Just prior to the recent crash, cryptocurrencies reached a combined global market capitalization of $3 trillion, up from approximately $14 billion in early November 2016. These are significant indications that the cryptocurrency market is expanding and growing, much faster than anticipated. However, given the anonymity, velocity, and borderless nature of cryptocurrencies, it also makes them highly vulnerable to potential offenders, who are seeking opportunities to siphon off their illicit funds – particularly across borders.

On the flip side though, the transparent nature of these transactions provides enforcement agencies with mechanisms to trace fund flows and track down the bad actors, as they carry out their investigations. However, crypto firms must still implement preventive and detective controls to ensure safeguard measures are in place to avoid such incidents in the first place. Regulators across the globe have raised concerns around lack of controls to detect illicit funds flowing through crypto firms. As a result, most regulators across the globe are now becoming extremely stringent, imposing hefty penalties on crypto service providers (or virtual asset service providers – VASPs). A recent case in point is a crypto exchange, which was fined $100 million for failure to comply with AML laws.

The risks that crypto firms face are not just limited to money laundering. They are also vulnerable to hacking and identity theft, market manipulation and fraud, cybercrime and ransomware attacks, and other related risks. Such vulnerabilities, if not controlled, can pose a significant threat to consumers, investors, and business partners of the crypto business. They must therefore take affirmative steps to reduce such risks and build long-term sustainable value for all their stakeholders.

For crypto firms to implement such measures is not going to be an easy task, given that they are mostly led by tech entrepreneurs, with limited experience in delivering regulated products / services. Like any other startup enterprise, they are stretched for resources and must ensure they meet their investor’s growth directive. Finally, as technology continues to evolve, new creations of cryptocurrency are likely to increase the difficulties in detecting illicit fund flows.

At the bare bones level, the crypto firms must have a system of internal controls designed to determine customer identity, assess customer risks, detect suspicious transactions and file regulatory reports diligently. Additionally, the financial crime compliance program must include appropriate risk-based procedures to conduct ongoing customer due-diligence. Also, they must not engage, directly or indirectly, with any sanctioned entity or individual, as designated by relevant regulatory authorities.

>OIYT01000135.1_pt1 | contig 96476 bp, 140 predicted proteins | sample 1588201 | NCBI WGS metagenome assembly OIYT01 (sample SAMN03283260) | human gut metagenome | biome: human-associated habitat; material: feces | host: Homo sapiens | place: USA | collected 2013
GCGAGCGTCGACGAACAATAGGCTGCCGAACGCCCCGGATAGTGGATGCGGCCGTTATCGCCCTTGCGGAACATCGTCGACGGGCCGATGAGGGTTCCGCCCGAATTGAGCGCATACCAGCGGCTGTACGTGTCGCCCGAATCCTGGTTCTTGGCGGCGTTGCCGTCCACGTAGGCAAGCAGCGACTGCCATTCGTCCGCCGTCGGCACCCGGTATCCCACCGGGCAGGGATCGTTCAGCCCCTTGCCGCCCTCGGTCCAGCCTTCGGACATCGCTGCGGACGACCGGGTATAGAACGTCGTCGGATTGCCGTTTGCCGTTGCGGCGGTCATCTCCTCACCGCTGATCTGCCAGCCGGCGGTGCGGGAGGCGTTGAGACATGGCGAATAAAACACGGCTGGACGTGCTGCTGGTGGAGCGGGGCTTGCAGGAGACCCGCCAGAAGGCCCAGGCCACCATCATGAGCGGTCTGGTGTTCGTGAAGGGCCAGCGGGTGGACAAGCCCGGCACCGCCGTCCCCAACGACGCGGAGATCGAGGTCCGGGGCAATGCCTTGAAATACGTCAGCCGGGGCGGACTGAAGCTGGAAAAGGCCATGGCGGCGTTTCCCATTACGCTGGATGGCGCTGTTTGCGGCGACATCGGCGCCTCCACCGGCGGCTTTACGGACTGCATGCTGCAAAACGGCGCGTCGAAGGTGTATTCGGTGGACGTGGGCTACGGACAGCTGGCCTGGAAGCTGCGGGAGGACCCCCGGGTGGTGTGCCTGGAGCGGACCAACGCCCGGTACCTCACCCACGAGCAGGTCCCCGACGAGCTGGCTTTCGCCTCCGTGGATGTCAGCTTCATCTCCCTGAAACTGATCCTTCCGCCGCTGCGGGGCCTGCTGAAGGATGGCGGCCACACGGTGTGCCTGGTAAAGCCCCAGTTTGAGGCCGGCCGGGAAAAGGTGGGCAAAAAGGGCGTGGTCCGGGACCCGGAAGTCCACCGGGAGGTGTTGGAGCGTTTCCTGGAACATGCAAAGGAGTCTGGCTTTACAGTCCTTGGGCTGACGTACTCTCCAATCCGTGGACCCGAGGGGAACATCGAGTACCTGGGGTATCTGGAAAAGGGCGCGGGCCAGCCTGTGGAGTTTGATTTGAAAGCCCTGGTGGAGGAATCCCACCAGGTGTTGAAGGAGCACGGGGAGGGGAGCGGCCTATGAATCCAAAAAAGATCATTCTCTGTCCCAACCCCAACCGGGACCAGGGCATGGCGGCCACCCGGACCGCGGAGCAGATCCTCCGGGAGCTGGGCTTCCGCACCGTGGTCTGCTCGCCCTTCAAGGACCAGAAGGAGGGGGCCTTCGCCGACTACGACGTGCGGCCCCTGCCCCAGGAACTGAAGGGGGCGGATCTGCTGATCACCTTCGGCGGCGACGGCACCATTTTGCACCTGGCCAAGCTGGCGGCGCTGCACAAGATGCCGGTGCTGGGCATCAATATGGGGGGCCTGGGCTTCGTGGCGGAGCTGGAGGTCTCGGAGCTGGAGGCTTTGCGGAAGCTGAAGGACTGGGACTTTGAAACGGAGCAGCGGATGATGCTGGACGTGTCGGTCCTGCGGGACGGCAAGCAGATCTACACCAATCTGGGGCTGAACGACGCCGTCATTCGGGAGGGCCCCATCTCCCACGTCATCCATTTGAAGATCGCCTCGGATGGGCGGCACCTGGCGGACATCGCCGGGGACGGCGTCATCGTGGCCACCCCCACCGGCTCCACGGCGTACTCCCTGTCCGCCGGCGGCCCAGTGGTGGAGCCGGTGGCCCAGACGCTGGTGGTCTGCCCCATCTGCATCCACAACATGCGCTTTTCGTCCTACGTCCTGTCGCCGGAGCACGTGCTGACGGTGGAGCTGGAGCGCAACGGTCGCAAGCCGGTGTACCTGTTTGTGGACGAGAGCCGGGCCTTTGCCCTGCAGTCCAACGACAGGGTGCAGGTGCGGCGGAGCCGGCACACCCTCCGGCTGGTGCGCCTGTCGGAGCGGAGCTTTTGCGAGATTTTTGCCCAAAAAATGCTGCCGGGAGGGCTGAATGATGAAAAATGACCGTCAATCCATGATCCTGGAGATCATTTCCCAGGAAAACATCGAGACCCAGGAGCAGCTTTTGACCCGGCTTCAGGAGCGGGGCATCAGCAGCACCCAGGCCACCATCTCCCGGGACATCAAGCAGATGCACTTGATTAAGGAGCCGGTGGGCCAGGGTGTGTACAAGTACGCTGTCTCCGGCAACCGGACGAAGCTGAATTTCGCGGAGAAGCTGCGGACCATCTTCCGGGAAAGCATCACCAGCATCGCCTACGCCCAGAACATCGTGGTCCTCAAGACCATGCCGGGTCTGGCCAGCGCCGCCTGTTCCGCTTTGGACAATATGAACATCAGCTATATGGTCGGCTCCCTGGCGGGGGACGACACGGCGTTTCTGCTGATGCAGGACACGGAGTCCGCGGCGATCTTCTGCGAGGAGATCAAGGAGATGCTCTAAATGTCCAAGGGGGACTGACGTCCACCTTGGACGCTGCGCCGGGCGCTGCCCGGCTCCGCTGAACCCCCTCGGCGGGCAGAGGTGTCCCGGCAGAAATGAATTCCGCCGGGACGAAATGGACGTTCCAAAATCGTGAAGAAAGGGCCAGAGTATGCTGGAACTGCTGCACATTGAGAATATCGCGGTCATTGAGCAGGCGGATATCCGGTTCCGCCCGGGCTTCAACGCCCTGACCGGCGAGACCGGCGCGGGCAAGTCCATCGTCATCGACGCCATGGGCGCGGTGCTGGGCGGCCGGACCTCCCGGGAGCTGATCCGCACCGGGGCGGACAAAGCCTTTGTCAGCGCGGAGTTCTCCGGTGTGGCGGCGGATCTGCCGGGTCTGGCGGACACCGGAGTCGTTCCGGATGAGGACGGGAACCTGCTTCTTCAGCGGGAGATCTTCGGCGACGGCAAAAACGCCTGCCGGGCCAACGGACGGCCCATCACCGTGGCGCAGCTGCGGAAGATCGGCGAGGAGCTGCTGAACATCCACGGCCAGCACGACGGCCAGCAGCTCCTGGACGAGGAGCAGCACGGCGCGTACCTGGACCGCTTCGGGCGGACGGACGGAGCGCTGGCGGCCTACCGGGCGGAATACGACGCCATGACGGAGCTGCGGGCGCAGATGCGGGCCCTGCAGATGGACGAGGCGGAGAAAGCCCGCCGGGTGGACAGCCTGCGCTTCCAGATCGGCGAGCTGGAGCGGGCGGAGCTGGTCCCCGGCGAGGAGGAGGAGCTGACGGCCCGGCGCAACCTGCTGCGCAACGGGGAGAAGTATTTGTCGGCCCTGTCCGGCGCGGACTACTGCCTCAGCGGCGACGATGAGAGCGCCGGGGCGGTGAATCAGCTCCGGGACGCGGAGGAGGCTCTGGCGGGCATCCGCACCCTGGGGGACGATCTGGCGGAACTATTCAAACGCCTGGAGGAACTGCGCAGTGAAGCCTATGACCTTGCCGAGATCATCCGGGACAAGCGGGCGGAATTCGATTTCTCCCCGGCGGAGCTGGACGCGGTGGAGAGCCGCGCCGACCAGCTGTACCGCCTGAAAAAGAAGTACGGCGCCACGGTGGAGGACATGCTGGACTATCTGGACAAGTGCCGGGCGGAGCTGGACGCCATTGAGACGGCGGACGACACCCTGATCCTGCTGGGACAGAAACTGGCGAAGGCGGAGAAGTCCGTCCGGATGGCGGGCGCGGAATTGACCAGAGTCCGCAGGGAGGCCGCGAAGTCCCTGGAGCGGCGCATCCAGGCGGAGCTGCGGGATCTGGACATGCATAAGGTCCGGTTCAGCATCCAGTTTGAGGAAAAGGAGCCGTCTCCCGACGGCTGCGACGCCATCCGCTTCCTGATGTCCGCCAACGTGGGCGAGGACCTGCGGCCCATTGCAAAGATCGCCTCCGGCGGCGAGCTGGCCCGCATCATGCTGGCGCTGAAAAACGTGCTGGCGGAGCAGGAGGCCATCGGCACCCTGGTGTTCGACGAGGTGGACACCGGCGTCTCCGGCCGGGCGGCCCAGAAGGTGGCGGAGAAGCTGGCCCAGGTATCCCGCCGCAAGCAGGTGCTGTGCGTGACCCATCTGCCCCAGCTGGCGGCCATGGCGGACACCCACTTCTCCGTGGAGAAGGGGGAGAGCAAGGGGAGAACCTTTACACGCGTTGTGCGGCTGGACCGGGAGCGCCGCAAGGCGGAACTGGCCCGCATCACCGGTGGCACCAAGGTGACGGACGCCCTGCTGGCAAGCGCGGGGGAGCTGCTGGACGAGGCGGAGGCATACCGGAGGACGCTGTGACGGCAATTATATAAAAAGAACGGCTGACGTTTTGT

However, weaknesses have been observed and noted across a wide variety of issues. For instance, the US regulatory authorities have pointed out “AML-related deficiencies identified stem from three primary causes: inadequate customer due diligence, insufficient customer risk identification, and ineffective processes related to suspicious activity monitoring and reporting, including the timeliness and accuracy of regulatory filings”. Further, the ASEAN regulatory authorities identified lapses in the execution of name screening controls, which also included potential regulatory breaches.

Experience from our client engagements indicate most firms still rely on legacy rule-based systems, manual alert disposition models, and word-based due-diligence reports to identify suspicious activities. But with low-cost, high velocity and high volume-based transactions such systems would be ineffective. It’s time for crypto firms to leverage the strength of their technology to combat financial crime. Most leading firms are beginning to rely on AI and ML based models to categorize customers, classify alerts, implement perpetual kyc, or identify suspicious patterns. Some of these models might be at nascent stage but investment over time will help perform at 90% accuracy or even more. Until such performance is reached, it is advisable to let such models complement existing systems and capabilities.

The crypto firms must take affirmative steps to mitigate such risks. These risks are prominent and growing threats not just to the crypto business but to the society and to the economy, as well. The crypto entities must work towards adopting a detailed roadmap of actions that would ensure implementation of appropriate controls and strong governance mechanisms to address some of the long-standing vulnerabilities in their AML/CFT program (Anti-Money Laundering and Countering the financing of terrorism activities).

Once implemented, these actions will make the crypto firms safer and better positioned to develop long-term sustainable trust by preserving and enhancing the efficacy of their systems. As crypto firms and related financial innovations work towards making financial services more equitable through lower costs and easy access, they must also ensure affirmative steps are taken to protect their consumers, investors, and business partners from bad actors.